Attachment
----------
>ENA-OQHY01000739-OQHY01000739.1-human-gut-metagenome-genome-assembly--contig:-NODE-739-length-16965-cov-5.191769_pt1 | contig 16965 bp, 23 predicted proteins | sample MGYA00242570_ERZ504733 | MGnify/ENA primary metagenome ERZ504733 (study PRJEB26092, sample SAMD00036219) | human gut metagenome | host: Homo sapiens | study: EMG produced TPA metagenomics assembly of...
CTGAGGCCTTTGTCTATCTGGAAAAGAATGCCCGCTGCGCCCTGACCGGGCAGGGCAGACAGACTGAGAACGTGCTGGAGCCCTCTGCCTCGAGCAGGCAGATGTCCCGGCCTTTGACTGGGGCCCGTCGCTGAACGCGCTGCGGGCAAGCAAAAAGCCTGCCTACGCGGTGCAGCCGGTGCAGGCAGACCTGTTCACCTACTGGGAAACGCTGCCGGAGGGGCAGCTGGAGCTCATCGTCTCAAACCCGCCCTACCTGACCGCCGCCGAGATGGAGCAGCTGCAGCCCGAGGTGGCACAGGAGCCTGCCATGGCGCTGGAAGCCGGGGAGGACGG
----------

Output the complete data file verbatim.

>ENA-OQHY01000739-OQHY01000739.1-human-gut-metagenome-genome-assembly--contig:-NODE-739-length-16965-cov-5.191769_pt1 | contig 16965 bp, 23 predicted proteins | sample MGYA00242570_ERZ504733 | MGnify/ENA primary metagenome ERZ504733 (study PRJEB26092, sample SAMD00036219) | human gut metagenome | host: Homo sapiens | study: EMG produced TPA metagenomics assembly of...
CTGAGGCCTTTGTCTATCTGGAAAAGAATGCCCGCTGCGCCCTGACCGGGCAGGGCAGACAGACTGAGAACGTGCTGGAGCCCTCTGCCTCGAGCAGGCAGATGTCCCGGCCTTTGACTGGGGCCCGTCGCTGAACGCGCTGCGGGCAAGCAAAAAGCCTGCCTACGCGGTGCAGCCGGTGCAGGCAGACCTGTTCACCTACTGGGAAACGCTGCCGGAGGGGCAGCTGGAGCTCATCGTCTCAAACCCGCCCTACCTGACCGCCGCCGAGATGGAGCAGCTGCAGCCCGAGGTGGCACAGGAGCCTGCCATGGCGCTGGAAGCCGGGGAGGACGG